Microsoft Relents, Makes It Easier to Switch Your Default Browser in Windows 11

Microsoft Relents, Makes It Easier to Switch Your Default Browser in Windows 11
Photo: NOEL CELIS / Contributor, Getty Images

After early reports confirmed that Windows 11 would include an even more labyrinthine process for switching your default browser than the one required in previous versions, the company has seemingly reversed course, now allowing users to switch browsers with the click of a single button.

Back in August, a number of outlets reported on Microsoft’s diabolical plan to ensure that users’ attempts to set anything but Edge as their browser were all but foiled. The process initially involved an early setup prompt that appeared when users were first installing a new browser that necessitated toggling an “always use this app,” switch, or risk having to go through a convoluted multi-step process later if they wanted to use Firefox, Chrome, Opera, Vivaldi, or others.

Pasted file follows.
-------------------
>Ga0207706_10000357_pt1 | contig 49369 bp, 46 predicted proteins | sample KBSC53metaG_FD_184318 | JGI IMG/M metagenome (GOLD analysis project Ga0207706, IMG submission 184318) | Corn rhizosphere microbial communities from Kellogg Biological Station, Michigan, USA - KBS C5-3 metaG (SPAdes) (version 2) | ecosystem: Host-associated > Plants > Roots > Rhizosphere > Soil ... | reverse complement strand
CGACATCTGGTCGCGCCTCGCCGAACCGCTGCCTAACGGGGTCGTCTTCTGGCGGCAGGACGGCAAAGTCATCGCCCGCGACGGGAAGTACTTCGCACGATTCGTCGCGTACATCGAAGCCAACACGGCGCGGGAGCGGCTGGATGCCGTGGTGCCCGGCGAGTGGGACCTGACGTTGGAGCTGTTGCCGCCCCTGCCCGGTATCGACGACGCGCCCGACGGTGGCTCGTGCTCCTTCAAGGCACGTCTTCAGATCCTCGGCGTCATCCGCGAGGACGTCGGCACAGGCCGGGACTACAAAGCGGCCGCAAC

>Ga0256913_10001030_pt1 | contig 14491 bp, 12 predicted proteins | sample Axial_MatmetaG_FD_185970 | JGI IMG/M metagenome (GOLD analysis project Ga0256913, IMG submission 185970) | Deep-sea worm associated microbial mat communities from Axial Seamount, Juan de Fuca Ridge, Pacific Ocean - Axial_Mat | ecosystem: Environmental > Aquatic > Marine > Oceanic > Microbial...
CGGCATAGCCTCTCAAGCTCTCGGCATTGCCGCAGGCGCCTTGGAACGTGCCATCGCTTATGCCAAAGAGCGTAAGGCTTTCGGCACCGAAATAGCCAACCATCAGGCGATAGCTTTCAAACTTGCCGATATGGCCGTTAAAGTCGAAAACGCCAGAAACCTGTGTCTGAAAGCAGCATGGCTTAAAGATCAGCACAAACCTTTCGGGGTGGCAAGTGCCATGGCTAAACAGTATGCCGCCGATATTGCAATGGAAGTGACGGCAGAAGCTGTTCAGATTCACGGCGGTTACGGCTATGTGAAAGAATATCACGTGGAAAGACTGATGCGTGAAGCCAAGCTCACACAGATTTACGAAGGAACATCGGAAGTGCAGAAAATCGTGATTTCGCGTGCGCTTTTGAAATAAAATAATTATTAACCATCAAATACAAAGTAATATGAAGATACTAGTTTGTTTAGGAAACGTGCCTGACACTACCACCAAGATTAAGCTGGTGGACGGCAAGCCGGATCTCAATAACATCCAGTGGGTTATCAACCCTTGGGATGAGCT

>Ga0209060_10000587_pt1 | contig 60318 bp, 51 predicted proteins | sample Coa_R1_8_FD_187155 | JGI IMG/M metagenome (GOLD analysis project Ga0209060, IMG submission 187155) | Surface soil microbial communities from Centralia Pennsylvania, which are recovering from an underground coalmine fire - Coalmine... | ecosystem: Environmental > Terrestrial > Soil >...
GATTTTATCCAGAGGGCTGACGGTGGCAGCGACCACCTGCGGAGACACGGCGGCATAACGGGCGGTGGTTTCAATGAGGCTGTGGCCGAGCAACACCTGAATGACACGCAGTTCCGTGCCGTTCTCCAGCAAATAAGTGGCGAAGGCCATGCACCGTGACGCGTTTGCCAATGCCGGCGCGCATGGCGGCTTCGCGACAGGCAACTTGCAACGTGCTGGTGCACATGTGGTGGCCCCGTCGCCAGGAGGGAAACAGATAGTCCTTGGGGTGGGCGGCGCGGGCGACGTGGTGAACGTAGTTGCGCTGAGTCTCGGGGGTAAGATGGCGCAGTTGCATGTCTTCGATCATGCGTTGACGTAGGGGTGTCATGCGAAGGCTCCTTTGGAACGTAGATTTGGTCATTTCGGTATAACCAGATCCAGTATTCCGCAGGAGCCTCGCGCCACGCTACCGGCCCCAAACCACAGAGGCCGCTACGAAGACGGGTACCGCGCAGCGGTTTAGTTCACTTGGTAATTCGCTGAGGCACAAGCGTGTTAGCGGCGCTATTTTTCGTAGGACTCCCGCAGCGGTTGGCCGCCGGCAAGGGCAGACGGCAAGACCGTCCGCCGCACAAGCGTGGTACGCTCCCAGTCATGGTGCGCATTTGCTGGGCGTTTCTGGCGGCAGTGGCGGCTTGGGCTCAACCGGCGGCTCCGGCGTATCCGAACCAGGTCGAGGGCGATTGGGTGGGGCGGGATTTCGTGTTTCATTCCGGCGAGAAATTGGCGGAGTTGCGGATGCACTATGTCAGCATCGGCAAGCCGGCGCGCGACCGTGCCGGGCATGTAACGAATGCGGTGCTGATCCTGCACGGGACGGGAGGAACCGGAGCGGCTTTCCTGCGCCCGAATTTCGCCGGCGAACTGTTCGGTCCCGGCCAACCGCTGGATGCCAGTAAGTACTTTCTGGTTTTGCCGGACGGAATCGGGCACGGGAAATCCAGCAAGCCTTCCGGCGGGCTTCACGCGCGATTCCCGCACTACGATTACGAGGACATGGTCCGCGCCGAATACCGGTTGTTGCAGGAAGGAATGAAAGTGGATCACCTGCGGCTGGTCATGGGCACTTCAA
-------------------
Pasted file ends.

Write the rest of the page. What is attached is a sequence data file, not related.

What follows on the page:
The decision was an unprovoked act of aggression in the browser wars — one that users and developers alike were none too pleased about. But now Microsoft appears to have changed course, confirming to The Verge that the new browser changes, first spotted by EarTrumpet Windows app developer Rafael Rivera, are indeed real and currently being tested.

“In the Windows 11 Insider Preview Build 22509 released to the Dev Channel on Wednesday, we streamlined the ability for a Windows Insider to set the ‘default browser’ to apps that register for HTTP:, HTTPS:, .HTM, and .HTML,” Aaron Woodman, vice president of Windows marketing, told The Verge. “Through the Windows Insider Program you will continue to see us try new things based on customer feedback and testing.”

While the app and browser switches are currently being tested, there’s no word yet on when they’ll officially become available to the thousands of users who are still apparently pretty steamed about Microsoft’s determination to undermine their preferences and limit their ability to stray outside of the company’s own ecosystem. It’s an anticompetitive world out there and Microsoft really tried it.